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Gustav HOLST (1874-1934)
Quintet in a minor for piano, oboe, clarinet, horn and bassoon, Op. 3, H.11 (1896) [17.40]
3 Pieces (Fantasiestücke) for oboe, 2 violins, viola and cello, Op. 2 (1896, rev. 1910) [11.29]
Terzetto for flute, oboe and clarinet in two movements (originally for flute, oboe and viola 1925, later arranged for 3 woodwinds) [10.01]
Wind Quintet in A-flat major for flute, oboe, clarinet, horn and bassoon, Op. 14, H.67 (1903) [14.46]
Sextet in E minor for oboe, clarinet, bassoon, violin, viola and cello (c. 1900) [25.37]
Ensemble Arabesques
rec. September 2016, Friedrich-Ebert-Halle Hamburg, Germany
FARAO CLASSICS B108098 [79.55]

The chamber music of Gustav Holst is a category of his music that I rarely encounter on recital programmes. With the exception of Phantasy Quartet on British Folk Songs and Terzetto all of Holst’s chamber works are relatively early written between 1893-1906; a period which includes his student years at the Royal College of Music (RCM). Recognition is due to Farao Classics for this release by Ensemble Arabesques comprising of five of Holst’s chamber works which should assist circulation to a wider audience especially in such impressive performances.

Opening the programme is the four movement Quintet in A minor for piano and winds an early work composed in 1896 whilst Holst was studying at the RCM. The Ensemble Arabesques relishes great care on the work and underlines its breezy and optimistic disposition. Especially striking is the reflective Adagio strongly imbued with melancholy. The fine control demonstrated by pianist SooJin Anjou is wholly attuned to the spirit of the score. The 3 Pieces (Fantasiestücke) scored for oboe and string quartet were written in 1896 and later revised in 1910. This is a most attractive short work that opens with a good-humoured March followed by an elegant Minuet and a vivacious and cheerful Scherzo. The Terzetto (Trio) is possibly his best known chamber work. It was originally scored for flute, oboe and viola in 1925 when Holst was around fifty-one years old. This is the later arrangement that Holst prepared for flute, oboe and clarinet. In this two movement work the players clearly savour the lovely interplay between the three woodwind instruments. The highly agreeable Allegretto contains an undertow of wistfulness and the contrasting Un poco vivace movement radiates a carefree mood.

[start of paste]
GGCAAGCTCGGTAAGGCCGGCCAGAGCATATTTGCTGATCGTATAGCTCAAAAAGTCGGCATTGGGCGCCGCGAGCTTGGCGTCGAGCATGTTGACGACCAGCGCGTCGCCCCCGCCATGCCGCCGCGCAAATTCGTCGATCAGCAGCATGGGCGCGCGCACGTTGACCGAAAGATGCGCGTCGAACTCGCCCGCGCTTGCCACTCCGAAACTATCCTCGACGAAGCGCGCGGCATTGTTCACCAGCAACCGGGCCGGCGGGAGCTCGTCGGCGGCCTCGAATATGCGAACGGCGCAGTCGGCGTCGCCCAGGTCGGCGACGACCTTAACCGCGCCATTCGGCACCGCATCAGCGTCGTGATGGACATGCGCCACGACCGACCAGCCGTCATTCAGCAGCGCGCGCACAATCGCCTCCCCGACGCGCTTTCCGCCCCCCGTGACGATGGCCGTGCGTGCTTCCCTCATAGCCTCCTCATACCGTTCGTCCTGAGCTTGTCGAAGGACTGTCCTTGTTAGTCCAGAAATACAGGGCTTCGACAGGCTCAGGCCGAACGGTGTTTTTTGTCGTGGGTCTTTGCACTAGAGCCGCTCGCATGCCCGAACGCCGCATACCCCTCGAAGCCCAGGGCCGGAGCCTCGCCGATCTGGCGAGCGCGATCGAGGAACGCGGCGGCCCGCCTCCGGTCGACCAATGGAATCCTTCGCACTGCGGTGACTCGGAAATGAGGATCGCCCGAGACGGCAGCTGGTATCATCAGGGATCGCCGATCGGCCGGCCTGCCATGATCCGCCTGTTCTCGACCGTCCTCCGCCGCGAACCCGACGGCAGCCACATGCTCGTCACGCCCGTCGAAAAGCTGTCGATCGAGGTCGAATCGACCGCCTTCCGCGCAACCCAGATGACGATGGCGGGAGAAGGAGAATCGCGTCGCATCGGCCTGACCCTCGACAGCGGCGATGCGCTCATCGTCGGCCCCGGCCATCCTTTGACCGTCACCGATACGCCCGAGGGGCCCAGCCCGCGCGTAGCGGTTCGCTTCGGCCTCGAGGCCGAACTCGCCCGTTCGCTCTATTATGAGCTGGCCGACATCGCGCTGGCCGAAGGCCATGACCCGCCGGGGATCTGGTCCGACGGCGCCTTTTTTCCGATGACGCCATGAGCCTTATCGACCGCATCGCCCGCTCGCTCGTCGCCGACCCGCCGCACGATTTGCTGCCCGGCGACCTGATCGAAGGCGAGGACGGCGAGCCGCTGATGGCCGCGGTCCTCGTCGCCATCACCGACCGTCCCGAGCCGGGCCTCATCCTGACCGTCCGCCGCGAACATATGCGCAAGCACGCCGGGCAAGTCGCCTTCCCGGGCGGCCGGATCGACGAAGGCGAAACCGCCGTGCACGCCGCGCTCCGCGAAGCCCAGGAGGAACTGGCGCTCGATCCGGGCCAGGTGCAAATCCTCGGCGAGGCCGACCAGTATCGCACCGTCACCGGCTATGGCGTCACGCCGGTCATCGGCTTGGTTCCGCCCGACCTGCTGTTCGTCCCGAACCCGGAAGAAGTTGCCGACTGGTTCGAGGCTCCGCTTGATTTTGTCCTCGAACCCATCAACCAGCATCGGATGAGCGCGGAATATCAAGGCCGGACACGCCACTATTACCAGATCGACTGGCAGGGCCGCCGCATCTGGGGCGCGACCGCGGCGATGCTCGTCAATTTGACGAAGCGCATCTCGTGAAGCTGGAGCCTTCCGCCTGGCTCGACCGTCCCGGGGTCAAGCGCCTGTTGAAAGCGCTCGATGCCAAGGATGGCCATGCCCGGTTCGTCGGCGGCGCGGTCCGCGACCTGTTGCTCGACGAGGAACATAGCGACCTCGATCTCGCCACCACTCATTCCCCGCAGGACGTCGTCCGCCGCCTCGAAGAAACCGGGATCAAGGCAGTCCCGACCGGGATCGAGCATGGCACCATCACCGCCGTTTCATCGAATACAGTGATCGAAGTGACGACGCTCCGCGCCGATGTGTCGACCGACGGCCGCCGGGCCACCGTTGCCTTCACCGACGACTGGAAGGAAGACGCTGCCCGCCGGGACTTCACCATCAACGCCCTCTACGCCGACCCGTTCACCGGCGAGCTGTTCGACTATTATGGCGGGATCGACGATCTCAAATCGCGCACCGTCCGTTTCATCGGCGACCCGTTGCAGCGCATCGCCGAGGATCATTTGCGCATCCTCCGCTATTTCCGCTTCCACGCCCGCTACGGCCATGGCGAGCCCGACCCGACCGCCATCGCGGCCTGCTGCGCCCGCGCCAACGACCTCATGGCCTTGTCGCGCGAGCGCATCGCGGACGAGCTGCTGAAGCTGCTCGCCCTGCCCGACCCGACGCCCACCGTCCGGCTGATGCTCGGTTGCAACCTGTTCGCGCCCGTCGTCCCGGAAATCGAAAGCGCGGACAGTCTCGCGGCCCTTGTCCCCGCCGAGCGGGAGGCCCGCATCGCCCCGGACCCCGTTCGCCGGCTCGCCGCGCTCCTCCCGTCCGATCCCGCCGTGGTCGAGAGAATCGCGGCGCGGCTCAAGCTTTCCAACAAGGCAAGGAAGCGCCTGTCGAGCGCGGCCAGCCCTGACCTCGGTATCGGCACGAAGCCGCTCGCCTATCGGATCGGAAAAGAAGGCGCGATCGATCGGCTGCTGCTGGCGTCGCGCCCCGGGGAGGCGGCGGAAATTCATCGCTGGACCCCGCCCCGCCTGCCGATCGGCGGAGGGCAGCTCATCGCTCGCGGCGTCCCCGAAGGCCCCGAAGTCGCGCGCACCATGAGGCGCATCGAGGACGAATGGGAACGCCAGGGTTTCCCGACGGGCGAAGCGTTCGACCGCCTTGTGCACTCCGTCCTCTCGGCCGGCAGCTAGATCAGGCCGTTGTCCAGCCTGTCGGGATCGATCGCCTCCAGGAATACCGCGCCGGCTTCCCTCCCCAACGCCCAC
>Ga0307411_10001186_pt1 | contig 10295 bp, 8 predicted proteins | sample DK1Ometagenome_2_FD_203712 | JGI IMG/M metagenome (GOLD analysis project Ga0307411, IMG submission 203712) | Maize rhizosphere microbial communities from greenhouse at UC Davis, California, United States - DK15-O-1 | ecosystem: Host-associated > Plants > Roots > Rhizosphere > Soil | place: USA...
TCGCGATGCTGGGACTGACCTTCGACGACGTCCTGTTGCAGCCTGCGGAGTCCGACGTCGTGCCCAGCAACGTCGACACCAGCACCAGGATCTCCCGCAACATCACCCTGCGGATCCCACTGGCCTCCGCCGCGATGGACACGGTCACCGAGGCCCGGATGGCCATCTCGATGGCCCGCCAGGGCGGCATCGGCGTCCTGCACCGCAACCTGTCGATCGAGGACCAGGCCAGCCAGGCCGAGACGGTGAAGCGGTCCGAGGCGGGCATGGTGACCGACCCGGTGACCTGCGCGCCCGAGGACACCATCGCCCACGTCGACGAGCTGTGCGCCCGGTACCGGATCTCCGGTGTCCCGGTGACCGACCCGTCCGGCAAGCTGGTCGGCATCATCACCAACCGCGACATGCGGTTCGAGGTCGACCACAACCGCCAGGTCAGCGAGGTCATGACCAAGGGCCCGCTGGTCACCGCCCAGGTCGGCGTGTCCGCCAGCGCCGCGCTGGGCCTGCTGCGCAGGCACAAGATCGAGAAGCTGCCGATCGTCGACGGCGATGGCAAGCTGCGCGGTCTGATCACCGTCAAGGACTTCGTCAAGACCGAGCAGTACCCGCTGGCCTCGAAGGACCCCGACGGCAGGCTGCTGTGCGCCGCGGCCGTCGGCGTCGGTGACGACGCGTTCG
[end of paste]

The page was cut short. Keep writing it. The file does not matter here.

The Wind Quintet in A-flat major was written around the time Holst gave up his work as an orchestral player to focus on composition. Thought lost, the score came to light seventy-five years later in 1978 at the Surrey History Centre. This beautifully written work is a flowing, melodic and mostly sunlit score. My highlight is the warm hearted if short Minuet with the swirling character of a folk-dance. The final work on the release is the impressive Sextet in E minor for woodwind and strings dating from around 1896-1900. According to information in the liner notes and the press release it was recently discovered in the archives of the British Library, so this is the recording première of the score. It is a glorious, rewarding and extremely agreeable work. The generous and warm opening Moderato is heartfelt. It is followed by the infectious dance rhythms of a high spirited Scherzo. Next come an introspective Adagio imbued with melancholy that feels like a lament for a loved one. The delightful closing movement is a theme and variations.

Ensemble Arabesques is formed by members of three Hamburg orchestras the Philharmonisches Staatsorchester, NDR Elbphilharmonie Orchester and Hamburger Symphoniker. The ensemble specialises in playing rarely heard works and this Holst programme certainly fits the bill. These are performances of great accomplishment. I find the sound, recorded at Friedrich-Ebert-Halle, Hamburg, rather too close for my taste, resulting in over brightness and some blurring in the forte passages. Carsten Dürer is the author of the helpful booklet essay.

Recordings of Holst chamber music are rather thin on the ground and this release is a welcome and rewarding addition to the catalogue.

Michael Cookson

Previous review: Stephen Greenbank



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